Some of my favourite experiences in the San Francisco Gay Men’s Chorus have been through our K-12 education program, RHYTHM: Reaching Youth Through Music. It’s profoundly inspiring to hear today’s LGBTQ2S+ youth navigating queer identities with such a rich vocabulary and official support from their peers, teachers and school administrators. I didn’t have any of that as a kid—and I grew up in a very supportive, liberal enclave of NASA scientists and engineers in Houston. In the late ’90s and early 2000s, some of us were out and queer, but we didn’t have groups of out queer adults coming to schools and telling us stories about growing up, navigating bullies and finding true love and acceptance as adults. When my high school started a Gay–Straight Alliance (GSA), I of course showed up, in awe that it even existed—and there were maybe five of us at that first meeting, out of 3,000 students.
Today, it’s a different world. Many GSAs have renamed themselves to Gender-Sexuality Alliances or Queer Student Alliances (QSAs). Twenty years ago, I didn’t even think to say, “Hey, I’m bisexual, where do I belong here?” Twenty years ago, I had no idea I was trans, and wouldn’t have known where to find role models. But it’s not just a linguistic shift. It’s also about the broader move toward affirming, liberatory spaces for all youth—across gender, sexuality, race and ethnicity, class, ability and all of the other intersections of identity that shape who we are.
COVID-19 has made all of this organizing more complicated. While digital spaces can create more access to resources or community, they also presume the equitable distribution of internet connection and laptops and a safe space at home to discuss queer issues away from hostile ears. While in-person spaces can provide a safe haven away from unsupportive families, they can create serious health risks, particularly for unvaccinated and immunocompromised children.
Melanie Willingham-Jaggers is the interim executive director of GLSEN, the teacher-founded non-profit that sparked the GSA movement in 1990. I interviewed Willingham-Jaggers about the promises and challenges associated with organizing queer, liberatory spaces for students in the midst of the pandemic and the struggle to build and maintain a healthy, multiracial democracy.
Can you introduce GLSEN for readers who aren’t familiar?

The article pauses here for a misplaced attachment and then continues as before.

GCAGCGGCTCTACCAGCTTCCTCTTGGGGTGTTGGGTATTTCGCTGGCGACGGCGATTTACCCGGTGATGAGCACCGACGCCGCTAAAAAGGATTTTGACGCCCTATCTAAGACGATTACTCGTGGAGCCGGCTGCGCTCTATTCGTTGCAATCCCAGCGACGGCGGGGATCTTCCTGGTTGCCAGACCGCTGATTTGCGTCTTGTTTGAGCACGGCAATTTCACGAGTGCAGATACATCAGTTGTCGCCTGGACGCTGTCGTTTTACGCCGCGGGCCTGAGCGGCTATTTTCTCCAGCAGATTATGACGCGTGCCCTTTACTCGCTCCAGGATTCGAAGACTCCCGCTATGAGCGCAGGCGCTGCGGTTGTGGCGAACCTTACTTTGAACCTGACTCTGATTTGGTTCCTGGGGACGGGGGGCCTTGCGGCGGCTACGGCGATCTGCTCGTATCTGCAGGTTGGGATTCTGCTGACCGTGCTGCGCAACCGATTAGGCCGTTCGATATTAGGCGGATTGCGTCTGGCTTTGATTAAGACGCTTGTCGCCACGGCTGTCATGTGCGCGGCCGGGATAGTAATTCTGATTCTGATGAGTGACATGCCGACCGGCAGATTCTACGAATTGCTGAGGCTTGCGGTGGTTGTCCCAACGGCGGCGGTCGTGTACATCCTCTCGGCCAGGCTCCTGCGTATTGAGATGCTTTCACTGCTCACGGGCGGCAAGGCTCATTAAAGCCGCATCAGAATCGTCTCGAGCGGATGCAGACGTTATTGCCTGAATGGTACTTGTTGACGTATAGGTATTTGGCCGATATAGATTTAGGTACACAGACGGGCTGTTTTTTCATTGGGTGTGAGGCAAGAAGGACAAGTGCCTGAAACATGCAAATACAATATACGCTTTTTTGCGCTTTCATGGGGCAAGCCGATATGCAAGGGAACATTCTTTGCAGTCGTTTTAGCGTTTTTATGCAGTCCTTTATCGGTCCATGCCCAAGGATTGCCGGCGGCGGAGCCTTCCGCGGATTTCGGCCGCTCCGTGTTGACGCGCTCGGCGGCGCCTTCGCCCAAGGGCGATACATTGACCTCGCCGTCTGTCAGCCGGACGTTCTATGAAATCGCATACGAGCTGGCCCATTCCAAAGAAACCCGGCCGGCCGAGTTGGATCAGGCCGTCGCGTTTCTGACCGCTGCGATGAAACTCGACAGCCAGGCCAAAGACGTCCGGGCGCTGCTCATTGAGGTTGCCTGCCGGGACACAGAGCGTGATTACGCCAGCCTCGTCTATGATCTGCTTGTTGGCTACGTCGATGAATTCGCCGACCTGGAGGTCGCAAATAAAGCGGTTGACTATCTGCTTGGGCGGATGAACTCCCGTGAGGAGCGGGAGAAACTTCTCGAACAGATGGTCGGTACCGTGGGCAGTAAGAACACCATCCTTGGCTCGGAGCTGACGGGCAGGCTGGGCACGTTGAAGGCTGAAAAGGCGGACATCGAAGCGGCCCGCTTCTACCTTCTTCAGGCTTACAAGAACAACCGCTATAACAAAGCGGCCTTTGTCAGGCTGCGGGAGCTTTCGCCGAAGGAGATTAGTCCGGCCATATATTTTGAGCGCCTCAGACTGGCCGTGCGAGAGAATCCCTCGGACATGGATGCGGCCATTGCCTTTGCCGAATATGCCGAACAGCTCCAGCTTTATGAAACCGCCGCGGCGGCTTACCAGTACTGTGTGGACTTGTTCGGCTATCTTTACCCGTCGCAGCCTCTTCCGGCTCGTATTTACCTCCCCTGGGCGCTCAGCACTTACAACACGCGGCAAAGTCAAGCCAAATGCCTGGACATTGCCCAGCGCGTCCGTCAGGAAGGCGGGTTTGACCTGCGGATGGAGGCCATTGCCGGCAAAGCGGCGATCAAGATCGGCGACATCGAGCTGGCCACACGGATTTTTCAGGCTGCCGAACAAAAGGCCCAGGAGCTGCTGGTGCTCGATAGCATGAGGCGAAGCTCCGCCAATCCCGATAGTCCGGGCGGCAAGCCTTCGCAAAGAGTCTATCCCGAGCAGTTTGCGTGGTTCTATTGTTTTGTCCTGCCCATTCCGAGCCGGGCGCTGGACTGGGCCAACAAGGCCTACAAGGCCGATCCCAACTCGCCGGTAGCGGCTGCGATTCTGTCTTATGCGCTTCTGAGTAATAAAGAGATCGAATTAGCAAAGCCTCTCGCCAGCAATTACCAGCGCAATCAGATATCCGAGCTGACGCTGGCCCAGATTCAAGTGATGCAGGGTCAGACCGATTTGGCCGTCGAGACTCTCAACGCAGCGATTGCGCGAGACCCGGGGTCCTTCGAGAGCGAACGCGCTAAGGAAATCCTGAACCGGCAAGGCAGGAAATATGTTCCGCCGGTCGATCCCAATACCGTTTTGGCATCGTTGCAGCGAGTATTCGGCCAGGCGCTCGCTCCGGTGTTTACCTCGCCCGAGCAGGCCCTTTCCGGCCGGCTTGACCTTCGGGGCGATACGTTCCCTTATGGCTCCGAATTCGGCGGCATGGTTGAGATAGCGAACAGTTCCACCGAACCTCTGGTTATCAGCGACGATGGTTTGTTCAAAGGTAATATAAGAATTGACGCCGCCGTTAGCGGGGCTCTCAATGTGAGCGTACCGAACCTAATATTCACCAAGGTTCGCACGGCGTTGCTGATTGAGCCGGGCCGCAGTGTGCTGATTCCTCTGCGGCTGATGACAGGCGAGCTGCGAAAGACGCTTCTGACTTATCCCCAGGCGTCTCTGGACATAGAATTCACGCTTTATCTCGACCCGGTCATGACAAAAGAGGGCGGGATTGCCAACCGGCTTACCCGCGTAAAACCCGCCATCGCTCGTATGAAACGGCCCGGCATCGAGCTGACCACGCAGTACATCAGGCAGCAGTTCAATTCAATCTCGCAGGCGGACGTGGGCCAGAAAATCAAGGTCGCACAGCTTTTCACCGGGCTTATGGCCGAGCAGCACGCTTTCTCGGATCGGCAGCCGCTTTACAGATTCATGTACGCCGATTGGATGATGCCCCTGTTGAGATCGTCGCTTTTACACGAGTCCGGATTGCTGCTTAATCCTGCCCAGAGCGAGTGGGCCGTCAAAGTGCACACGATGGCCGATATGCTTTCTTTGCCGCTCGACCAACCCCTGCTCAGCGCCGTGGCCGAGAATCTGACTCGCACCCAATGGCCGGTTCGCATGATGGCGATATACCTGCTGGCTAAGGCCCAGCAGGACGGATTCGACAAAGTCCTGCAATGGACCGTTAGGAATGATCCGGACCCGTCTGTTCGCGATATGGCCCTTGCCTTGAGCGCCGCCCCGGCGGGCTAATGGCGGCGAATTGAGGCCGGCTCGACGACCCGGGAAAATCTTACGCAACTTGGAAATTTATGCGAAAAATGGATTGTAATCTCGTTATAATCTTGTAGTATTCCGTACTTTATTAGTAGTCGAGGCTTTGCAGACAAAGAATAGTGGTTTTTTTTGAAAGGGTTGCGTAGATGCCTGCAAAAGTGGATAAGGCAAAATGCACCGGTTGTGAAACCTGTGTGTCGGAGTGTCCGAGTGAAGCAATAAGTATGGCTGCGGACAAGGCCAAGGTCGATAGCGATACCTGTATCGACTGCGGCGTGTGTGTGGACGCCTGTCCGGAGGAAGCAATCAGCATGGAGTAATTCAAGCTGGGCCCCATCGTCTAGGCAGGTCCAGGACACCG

GLSEN has been around since 1990, and we sit at the intersection of education, civil rights and LGBTQ+ justice. Our work is to advocate for the safety and affirmation and full inclusion of LGBTQ2S+ youth.
We have many founders, but two stories stick out. Kathy was a PE teacher—an associate athletic director—who saw a young woman walking across the quad at a private high school outside of Boston. This young person had a pink triangle on her jacket. Kathy was queer but couldn’t be out at work because she was afraid of being fired or ostracized. She thought, “Wow, if this young person could be that brave, the least I can do is meet this student’s bravery and help make space for young people.” They were coming out more and more in the late 1980s, early 1990s.
And then our founding executive director, Kevin Jennings, was a classroom teacher for many years. He remembers the day a young woman came up to him and said, “I have two moms. And the way that I hear my family and other gay people being talked about, I really can’t take it.” She was on the verge of suicide. Kevin said, “Listen, you’re straight, I’m gay, let’s form an alliance. We’re going to work together to change what it means to be queer in schools.”
And that was the formation of the first Gay–Straight Alliance. So GLSEN’s legacy is adults seeing the bravery and boldness of students and looking to meet that bravery and to meet that boldness by creating safe and affirming spaces in school.
Fast forward 31 years, and our work continues to support students and to focus on systemic change. We provide resources to educators on the front line, and we are in conversation with government, administrators and educators. We advocate and fight for policy solutions that help to give teachers and other administrators the tools they need to help make schools safe and affirming for queer kids.
That’s beautiful. I studied policy in school and it’s close to my heart. How has the path expanded from meeting the bravery of students to more systemic change? How does your work look different today, 31 years after the first GSA?
The trajectory of the LGBTQ+ movement and how things have accelerated in terms of people being out, people showing up with pride everywhere—it’s unheard of. I’m just under 40, and when I was a seven or eight years old, I thought, “I don’t know anybody gay, I don’t know what gay is exactly, but I can’t be that.”
Now, young people are coming out and having conversations with themselves, with their parents, with caring adults in their lives about gender identity. I have two little niblings. One of their pronouns are they/them. I’m living for this little nine-year-old who is exploring their gender identity in real time with their parent and other adults who love them. May they find exactly who they are, whoever that is.